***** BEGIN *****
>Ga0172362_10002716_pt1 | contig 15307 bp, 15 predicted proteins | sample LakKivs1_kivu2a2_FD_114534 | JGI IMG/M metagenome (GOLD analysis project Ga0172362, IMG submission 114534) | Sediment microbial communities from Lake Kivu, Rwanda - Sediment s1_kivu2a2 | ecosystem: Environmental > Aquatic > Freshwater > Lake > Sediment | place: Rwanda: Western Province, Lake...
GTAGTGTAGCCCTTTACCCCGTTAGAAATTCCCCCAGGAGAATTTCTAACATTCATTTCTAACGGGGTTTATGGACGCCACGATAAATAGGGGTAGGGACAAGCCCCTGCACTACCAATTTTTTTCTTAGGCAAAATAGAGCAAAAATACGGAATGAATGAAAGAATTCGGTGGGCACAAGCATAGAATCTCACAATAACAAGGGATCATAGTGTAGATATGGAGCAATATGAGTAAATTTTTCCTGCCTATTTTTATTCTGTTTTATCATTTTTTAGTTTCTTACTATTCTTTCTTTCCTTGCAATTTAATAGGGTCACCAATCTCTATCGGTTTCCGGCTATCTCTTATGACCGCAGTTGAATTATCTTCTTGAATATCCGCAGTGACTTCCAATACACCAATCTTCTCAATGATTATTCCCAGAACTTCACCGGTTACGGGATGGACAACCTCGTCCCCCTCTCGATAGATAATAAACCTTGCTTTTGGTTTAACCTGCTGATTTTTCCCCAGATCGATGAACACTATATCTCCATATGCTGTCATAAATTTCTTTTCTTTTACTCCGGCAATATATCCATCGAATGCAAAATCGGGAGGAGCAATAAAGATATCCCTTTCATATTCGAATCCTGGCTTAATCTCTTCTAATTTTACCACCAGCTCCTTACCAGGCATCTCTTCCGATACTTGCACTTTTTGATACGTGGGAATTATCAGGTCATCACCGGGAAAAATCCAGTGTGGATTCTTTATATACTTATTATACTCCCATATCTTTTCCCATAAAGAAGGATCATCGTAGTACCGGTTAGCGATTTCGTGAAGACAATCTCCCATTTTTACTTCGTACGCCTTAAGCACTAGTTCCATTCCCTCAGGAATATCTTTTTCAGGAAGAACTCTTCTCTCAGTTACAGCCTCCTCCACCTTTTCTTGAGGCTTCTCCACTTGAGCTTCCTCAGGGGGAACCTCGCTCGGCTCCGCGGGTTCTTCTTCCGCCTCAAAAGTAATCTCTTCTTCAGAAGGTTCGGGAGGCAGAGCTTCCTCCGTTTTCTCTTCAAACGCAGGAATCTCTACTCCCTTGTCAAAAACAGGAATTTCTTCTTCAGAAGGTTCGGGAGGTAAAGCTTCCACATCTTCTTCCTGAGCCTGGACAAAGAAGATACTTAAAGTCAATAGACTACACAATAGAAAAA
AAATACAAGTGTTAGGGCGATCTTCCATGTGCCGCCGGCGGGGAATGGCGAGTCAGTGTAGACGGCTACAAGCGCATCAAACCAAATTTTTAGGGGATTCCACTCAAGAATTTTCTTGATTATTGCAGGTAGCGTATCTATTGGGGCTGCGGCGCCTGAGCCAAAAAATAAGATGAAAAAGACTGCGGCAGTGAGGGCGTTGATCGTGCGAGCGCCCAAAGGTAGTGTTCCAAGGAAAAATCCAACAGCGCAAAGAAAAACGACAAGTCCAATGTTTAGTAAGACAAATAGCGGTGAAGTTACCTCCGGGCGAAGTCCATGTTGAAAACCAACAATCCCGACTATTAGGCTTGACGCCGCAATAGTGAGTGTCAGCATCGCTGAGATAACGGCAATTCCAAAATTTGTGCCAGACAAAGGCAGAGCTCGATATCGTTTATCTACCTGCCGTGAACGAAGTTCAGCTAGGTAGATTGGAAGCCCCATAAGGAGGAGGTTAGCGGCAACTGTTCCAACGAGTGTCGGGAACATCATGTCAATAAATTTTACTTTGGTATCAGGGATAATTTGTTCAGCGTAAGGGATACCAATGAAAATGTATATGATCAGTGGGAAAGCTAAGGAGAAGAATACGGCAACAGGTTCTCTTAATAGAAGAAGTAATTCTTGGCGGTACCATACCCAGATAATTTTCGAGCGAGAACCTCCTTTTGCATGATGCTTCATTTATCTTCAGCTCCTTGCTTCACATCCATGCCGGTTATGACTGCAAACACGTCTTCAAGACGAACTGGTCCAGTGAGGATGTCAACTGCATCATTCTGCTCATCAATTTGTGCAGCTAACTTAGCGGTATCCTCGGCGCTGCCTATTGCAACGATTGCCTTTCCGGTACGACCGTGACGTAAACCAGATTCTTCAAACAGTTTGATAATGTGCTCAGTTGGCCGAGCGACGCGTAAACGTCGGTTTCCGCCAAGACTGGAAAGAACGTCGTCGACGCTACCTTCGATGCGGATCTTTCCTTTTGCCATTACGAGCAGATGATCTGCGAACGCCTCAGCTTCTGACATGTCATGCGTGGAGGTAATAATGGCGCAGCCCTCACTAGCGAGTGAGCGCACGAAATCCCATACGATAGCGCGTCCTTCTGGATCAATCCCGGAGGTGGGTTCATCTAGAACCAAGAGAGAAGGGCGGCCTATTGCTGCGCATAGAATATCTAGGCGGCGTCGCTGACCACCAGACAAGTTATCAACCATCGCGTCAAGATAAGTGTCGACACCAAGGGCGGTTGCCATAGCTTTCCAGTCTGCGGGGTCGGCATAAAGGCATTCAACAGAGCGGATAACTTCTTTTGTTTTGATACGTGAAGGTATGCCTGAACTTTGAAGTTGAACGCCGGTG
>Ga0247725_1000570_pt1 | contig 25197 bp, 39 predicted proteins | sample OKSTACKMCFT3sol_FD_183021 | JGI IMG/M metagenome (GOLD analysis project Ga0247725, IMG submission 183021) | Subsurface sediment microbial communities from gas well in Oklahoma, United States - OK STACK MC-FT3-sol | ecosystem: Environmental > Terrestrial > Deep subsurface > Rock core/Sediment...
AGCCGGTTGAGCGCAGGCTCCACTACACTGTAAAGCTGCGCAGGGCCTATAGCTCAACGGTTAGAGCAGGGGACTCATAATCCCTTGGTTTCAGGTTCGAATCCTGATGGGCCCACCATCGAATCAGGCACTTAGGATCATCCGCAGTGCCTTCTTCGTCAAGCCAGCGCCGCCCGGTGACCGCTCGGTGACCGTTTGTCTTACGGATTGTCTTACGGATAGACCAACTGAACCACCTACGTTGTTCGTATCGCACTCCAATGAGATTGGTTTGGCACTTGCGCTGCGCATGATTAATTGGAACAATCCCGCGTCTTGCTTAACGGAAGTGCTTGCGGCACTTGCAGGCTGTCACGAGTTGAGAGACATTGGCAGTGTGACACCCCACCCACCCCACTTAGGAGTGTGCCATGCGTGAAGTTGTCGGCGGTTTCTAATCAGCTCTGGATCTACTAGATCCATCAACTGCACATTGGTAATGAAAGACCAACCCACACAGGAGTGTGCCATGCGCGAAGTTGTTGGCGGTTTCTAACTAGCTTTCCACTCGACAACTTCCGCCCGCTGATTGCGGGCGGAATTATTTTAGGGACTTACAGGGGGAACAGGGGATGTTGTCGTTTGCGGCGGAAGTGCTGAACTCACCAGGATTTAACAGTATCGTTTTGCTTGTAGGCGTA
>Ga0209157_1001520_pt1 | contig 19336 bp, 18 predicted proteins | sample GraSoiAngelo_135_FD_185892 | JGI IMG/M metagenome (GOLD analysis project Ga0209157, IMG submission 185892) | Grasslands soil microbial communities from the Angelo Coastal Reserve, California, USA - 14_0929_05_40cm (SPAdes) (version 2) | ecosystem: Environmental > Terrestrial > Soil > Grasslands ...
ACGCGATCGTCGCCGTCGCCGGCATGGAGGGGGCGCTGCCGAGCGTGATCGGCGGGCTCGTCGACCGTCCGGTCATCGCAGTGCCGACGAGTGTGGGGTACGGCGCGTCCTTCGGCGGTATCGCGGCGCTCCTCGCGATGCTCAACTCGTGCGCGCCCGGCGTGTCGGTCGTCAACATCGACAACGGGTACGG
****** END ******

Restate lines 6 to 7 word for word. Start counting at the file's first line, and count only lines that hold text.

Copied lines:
>Ga0209157_1001520_pt1 | contig 19336 bp, 18 predicted proteins | sample GraSoiAngelo_135_FD_185892 | JGI IMG/M metagenome (GOLD analysis project Ga0209157, IMG submission 185892) | Grasslands soil microbial communities from the Angelo Coastal Reserve, California, USA - 14_0929_05_40cm (SPAdes) (version 2) | ecosystem: Environmental > Terrestrial > Soil > Grasslands ...
ACGCGATCGTCGCCGTCGCCGGCATGGAGGGGGCGCTGCCGAGCGTGATCGGCGGGCTCGTCGACCGTCCGGTCATCGCAGTGCCGACGAGTGTGGGGTACGGCGCGTCCTTCGGCGGTATCGCGGCGCTCCTCGCGATGCTCAACTCGTGCGCGCCCGGCGTGTCGGTCGTCAACATCGACAACGGGTACGG